This Article specifies that the processing of special categories of personal data (ie those described in Section 2(3) of the Data Protection Act, plus "trade-union membership") is prohibited, unless at least one of the conditions outlined below applies. The conditions which permit such processing comprise:
(a) "the Data Subject has given his explicit consent to the processing"; however, Member States can enact legislation to prohibit the processing even if such consent has been obtained.

 (b) "processing is necessary for the purpose of carrying out the obligations and specific rights of the Controller in the field of employment law insofar as it is authorised by national law providing for adequate safeguards". Note that this condition is very narrowly defined.

 (c) "processing is necessary to protect the vital interests of the Data Subject or of another person where the Data Subject is physically or legally incapable of giving his consent". As mentioned above with respect to Article 7, 'vital interests' is of limited scope.

 (d) "processing is carried out in the course of its legitimate activities with appropriate guarantees by a foundation, association or any other non-profit-seeking body with a political, philosophical, religious or trade-union aim and on condition that the processing relates solely to the members of the body or to persons who have regular contact with it in connection with its purposes and that the data are not disclosed to a Third Party without the consent of the Data Subjects". The objective is to ensure that organisations like charities (eg in support of certain religious beliefs) are not subject to the need to obtain consent to the processing of sensitive personal data. This exception seems odd since one would expect the 'members' in 'regular contact' to have provided such consent. Cults with 'philosophical' or 'religious' aims which are also suspected of 'brainwashing' their members will presumably have no difficulty in obtaining the necessary consent!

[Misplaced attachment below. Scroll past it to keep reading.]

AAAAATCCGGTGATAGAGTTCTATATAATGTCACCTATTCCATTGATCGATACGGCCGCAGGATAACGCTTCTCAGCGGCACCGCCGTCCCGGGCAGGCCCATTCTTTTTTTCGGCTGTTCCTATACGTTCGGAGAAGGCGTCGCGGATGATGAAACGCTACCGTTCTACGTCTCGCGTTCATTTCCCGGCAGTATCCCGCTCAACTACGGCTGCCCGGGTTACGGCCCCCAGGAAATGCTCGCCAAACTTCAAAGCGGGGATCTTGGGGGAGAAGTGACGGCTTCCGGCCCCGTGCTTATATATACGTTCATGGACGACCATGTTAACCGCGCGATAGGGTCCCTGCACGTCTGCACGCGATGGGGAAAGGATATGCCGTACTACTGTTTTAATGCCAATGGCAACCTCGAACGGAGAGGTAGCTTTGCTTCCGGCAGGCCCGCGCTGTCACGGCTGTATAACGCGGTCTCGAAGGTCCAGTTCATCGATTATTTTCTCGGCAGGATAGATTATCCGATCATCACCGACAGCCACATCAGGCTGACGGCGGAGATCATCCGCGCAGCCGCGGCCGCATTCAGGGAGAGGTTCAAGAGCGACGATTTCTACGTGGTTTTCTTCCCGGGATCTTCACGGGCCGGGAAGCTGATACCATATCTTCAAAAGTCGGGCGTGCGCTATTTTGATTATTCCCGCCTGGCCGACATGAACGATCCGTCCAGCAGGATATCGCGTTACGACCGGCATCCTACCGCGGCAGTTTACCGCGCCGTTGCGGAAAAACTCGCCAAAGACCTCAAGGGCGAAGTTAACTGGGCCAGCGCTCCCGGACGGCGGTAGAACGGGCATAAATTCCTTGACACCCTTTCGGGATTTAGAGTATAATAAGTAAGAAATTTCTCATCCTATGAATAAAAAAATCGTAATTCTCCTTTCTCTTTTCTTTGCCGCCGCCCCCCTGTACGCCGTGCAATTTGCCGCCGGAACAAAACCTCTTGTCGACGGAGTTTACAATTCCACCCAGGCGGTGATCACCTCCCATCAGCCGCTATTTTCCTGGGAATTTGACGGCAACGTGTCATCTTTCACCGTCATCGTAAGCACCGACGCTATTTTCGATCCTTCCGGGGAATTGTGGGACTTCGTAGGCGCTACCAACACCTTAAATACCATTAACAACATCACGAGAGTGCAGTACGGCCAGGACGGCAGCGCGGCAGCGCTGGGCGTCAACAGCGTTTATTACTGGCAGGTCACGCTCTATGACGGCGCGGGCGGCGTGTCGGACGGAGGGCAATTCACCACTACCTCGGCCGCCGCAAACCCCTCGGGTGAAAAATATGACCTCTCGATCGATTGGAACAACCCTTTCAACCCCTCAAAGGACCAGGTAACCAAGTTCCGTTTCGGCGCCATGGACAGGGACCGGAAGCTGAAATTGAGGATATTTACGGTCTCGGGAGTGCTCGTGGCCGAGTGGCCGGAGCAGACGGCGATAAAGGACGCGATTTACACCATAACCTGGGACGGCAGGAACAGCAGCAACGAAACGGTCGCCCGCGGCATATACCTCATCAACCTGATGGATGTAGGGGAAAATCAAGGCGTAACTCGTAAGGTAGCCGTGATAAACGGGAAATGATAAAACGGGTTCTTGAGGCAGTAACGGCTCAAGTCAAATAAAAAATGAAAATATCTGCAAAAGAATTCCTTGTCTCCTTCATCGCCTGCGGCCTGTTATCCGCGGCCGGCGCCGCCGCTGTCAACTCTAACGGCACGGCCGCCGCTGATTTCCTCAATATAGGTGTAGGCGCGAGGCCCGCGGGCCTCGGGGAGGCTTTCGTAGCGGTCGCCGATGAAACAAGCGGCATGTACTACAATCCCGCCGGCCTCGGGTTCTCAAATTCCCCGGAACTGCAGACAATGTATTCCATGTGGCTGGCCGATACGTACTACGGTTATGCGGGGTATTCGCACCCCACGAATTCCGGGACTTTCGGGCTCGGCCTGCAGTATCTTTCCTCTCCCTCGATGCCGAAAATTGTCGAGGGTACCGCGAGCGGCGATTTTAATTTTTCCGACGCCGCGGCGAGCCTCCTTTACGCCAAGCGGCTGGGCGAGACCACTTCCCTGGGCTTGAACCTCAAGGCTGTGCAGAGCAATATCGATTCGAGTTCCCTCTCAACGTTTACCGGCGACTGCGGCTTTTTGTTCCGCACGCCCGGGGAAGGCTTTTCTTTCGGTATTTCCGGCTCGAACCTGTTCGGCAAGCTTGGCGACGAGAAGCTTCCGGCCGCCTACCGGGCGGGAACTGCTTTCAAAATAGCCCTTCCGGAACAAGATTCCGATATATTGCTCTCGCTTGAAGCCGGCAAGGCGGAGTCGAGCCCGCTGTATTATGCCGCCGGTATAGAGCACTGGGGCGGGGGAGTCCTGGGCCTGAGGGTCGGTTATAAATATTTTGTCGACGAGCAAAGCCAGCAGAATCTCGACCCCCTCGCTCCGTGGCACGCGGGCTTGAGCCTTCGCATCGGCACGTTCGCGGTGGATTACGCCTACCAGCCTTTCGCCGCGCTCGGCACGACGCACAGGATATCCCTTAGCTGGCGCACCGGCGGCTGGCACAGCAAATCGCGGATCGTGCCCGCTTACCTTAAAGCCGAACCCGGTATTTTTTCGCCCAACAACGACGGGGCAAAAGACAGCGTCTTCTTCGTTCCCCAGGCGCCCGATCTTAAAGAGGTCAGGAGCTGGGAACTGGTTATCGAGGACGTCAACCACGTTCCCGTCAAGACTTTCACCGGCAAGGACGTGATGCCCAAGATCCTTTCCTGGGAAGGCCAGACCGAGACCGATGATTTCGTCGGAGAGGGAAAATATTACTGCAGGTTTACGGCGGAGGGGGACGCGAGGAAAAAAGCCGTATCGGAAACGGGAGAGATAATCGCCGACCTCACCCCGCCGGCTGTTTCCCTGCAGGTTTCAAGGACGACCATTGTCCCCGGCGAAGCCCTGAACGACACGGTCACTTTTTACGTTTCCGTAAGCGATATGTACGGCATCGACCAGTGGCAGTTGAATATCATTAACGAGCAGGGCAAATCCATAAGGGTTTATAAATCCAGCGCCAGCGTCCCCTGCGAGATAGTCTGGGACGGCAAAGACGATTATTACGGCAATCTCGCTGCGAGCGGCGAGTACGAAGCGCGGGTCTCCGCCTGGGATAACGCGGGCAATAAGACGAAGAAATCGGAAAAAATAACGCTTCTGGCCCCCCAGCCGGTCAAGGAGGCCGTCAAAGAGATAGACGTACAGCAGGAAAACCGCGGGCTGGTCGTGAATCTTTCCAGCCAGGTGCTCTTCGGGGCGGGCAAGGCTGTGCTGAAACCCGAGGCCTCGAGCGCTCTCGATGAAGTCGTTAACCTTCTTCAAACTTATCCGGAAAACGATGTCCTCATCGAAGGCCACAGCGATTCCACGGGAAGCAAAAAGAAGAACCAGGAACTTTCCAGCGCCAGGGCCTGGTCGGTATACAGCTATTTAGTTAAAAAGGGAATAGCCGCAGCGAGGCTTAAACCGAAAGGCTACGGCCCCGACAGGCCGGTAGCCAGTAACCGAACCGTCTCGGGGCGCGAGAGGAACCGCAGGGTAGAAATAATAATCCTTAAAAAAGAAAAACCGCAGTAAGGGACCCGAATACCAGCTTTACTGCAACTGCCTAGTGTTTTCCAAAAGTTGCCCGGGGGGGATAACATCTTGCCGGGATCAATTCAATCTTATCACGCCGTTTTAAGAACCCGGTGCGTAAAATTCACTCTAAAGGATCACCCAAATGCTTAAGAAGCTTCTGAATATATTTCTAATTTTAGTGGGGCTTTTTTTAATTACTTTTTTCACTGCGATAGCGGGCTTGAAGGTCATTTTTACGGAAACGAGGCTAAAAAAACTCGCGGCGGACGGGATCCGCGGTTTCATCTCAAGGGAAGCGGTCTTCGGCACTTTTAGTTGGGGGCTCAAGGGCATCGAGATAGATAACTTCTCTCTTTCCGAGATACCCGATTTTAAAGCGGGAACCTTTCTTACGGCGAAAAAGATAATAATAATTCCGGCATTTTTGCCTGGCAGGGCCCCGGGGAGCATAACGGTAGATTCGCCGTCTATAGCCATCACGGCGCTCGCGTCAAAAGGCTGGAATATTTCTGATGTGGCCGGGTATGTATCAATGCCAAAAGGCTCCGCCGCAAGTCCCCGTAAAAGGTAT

(e) "processing relates to data which are manifestly made public by the Data Subject" (eg when a person 'comes out', or reveals political loyalties in a letter to a newspaper) or if the processing "is necessary for the establishment, exercise or defence of legal claims" (eg an insurance company which holds medical data because the Data Subject is suing for negligence).

 (f) "processing of the data is required for the purposes of preventive medicine, medical diagnosis, the provision of care or treatment or the management of health- care services, and where those data are processed by a health professional subject...to the obligation of professional secrecy". The UK Government expressed concern that compliance with earlier drafts of Article 8 would entail a cost of £1 billion to obtain the necessary consent, and would thus interfere with the internal NHS market. This wording should lay these worries to rest.